By Jay Menard
Even though the official campaign doesn’t start until May 1st, it’s painfully obvious that election — and anti-election — season is in high gear. So do you have your secret message decoder ring on? Because it looks like, once again, we’re going to be faced with people who don’t believe that transparency includes expressing biases or conflicts.
Earlier this week, there was a comment in a Facebook chat, likely noticed by few, but it was so important and indicative of the need we should have for transparency. And it reminded me of an outstanding request, which I’ll talk about shortly.
London councillor Phil Squire called out a commenter during a discussion on the validity of a poll — basically stating that the commenter should disclose that he is working on a campaign. The commenter did identify as supporting a candidate in the future later that day. As we head into both a municipal and provincial election, that type of disclosure is vital.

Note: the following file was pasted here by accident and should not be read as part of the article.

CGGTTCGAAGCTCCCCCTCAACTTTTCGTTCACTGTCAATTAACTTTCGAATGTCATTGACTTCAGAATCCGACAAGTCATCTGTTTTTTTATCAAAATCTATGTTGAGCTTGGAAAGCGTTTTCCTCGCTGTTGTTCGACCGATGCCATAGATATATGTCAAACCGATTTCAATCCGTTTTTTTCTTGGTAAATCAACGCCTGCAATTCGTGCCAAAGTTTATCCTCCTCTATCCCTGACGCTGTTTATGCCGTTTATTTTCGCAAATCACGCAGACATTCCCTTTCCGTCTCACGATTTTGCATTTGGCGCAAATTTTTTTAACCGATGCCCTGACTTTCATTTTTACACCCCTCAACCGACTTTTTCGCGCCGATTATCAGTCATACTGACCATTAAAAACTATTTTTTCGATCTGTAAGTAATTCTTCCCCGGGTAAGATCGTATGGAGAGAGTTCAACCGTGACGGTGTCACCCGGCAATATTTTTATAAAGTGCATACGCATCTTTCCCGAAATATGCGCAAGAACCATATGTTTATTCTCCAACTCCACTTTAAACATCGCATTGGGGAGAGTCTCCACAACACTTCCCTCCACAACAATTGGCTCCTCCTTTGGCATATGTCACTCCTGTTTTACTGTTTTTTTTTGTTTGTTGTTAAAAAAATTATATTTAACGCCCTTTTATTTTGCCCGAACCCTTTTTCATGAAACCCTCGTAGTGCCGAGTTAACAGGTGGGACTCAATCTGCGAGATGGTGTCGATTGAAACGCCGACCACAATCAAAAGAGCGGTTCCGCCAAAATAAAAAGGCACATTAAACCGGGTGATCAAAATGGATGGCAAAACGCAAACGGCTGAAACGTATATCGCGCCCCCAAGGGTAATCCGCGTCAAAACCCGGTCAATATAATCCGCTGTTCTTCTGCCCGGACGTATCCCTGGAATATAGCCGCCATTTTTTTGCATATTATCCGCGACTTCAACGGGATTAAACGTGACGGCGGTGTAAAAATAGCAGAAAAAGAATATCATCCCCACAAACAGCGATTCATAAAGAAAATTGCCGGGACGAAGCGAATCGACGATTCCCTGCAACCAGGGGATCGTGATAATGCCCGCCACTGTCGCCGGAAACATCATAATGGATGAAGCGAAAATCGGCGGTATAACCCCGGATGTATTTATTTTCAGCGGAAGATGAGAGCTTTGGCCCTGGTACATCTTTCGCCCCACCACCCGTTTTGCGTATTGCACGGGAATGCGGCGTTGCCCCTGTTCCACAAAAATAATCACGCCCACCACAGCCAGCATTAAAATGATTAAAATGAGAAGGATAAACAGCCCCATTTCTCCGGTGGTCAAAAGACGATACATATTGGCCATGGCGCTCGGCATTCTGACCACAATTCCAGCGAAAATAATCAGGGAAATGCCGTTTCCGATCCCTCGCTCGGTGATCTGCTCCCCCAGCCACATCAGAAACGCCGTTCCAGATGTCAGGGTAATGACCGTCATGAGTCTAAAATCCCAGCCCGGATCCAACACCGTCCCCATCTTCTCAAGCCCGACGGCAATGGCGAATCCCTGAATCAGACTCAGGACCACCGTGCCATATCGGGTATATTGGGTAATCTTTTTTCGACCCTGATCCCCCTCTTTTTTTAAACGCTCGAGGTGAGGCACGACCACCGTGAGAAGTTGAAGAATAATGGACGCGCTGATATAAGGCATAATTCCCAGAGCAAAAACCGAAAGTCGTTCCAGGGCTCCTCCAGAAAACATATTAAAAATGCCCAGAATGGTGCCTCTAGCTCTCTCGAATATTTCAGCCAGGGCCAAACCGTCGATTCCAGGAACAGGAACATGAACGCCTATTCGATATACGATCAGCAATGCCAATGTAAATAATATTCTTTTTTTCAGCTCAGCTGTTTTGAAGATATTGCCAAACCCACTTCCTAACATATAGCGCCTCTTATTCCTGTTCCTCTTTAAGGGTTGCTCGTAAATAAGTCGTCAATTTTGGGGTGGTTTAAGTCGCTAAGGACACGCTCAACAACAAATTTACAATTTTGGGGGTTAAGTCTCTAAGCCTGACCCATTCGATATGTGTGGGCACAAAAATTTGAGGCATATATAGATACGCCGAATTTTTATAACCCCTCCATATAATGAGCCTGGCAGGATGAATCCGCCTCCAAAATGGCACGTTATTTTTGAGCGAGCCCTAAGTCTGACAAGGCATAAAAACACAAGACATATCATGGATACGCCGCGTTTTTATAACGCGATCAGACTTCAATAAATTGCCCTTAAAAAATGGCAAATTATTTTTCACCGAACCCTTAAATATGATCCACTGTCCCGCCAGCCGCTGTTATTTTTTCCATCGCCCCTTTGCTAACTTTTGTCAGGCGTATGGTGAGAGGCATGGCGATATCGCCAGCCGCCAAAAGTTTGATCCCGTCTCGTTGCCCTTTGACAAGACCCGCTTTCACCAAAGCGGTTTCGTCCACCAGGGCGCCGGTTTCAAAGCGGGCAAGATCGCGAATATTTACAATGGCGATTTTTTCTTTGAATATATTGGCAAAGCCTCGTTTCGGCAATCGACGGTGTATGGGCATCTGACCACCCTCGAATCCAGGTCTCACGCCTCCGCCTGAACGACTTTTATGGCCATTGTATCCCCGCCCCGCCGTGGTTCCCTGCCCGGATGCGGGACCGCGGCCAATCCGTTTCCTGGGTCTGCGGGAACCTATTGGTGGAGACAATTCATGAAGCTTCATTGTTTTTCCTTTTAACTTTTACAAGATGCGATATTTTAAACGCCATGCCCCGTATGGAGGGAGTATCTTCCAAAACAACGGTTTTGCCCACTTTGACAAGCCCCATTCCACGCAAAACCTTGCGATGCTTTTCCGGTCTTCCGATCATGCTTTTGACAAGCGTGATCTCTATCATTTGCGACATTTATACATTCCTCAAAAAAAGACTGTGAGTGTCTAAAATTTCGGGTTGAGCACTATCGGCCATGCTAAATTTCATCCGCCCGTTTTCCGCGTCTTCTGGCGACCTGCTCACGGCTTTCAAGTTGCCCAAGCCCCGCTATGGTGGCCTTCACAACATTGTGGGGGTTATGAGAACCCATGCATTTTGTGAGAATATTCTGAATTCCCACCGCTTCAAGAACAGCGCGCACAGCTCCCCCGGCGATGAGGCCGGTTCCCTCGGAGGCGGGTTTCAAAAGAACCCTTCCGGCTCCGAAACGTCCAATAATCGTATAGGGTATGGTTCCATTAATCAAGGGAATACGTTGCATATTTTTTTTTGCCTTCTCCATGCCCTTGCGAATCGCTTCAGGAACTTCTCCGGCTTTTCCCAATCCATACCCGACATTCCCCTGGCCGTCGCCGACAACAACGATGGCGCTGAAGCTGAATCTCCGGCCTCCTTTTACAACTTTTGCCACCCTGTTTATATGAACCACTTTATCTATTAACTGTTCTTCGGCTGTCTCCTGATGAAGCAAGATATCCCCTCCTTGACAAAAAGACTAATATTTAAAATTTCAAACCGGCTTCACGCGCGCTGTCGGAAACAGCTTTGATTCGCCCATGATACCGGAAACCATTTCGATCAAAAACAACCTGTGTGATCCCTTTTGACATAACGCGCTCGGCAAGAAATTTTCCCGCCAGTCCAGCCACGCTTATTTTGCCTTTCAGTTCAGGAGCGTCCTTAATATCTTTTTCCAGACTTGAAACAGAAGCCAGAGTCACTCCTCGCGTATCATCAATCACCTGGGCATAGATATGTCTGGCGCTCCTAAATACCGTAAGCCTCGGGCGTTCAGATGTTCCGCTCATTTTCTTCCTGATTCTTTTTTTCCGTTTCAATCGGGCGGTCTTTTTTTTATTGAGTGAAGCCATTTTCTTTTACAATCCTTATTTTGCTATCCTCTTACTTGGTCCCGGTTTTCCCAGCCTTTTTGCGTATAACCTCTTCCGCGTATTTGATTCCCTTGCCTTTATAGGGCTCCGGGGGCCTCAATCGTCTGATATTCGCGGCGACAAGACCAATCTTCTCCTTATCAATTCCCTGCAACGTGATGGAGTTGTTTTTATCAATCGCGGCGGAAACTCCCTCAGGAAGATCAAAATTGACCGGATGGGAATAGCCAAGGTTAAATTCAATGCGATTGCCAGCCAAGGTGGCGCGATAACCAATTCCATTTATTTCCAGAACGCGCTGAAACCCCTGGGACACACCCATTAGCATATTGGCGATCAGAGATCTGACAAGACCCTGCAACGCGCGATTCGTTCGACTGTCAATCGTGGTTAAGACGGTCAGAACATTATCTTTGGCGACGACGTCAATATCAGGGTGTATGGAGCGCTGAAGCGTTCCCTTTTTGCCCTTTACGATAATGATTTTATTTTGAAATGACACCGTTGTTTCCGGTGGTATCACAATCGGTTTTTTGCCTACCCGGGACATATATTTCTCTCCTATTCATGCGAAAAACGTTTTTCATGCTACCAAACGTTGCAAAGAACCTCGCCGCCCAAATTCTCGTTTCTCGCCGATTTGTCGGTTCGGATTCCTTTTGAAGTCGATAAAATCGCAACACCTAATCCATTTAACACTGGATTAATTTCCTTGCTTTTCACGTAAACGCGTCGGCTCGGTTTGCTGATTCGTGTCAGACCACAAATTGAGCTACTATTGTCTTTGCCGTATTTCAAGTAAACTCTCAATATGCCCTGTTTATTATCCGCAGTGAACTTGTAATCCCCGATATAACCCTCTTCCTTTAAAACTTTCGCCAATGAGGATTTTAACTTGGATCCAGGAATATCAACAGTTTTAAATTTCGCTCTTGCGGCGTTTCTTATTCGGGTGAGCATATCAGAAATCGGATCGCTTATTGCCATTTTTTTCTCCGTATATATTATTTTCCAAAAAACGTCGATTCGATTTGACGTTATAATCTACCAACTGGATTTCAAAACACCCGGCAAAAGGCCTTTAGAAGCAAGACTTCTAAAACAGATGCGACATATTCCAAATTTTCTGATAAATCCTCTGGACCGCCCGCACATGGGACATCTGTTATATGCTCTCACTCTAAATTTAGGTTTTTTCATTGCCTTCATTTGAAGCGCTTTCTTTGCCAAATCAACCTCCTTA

By Jason Menard
I hate politics.
Let me clarify. While I love the potential of my government institutions, I hate politics and what it does to people.
You might want to lower that “fight the power” fist and hold off on that “hear! hear!” — because my issues, in large part, aren’t with the politicians. In fact, I may just be talking about you, dear reader. Continue reading
By Jason Menard
In the interest of informing its citizens, It may not only be time for London’s municipal government to join the party — but it may also be time for potential ‘guests’ to send in their 2014 RSVPs early.
Though I’m generally opposed to party politics, I’m not so naive to think that there aren’t like-minded councillors representing wards in municipalities across the country. So maybe it’s time to ‘out’ the factions at the beginning of the process and afford London’s citizens the respect they deserve by giving them the information they need.
It can be argued that the municipal level has the most day-to-day impact on our lives; yet it’s also the level of government that many know least about. Being up front and honest about pre-existing affiliations at the municipal level would help citizens make a more informed decision. It would behoove citizens to know not only who’s drinking which flavour of Kool-Aid, but — more importantly — who may be spiking the punch bowl with potentially biased information. Continue reading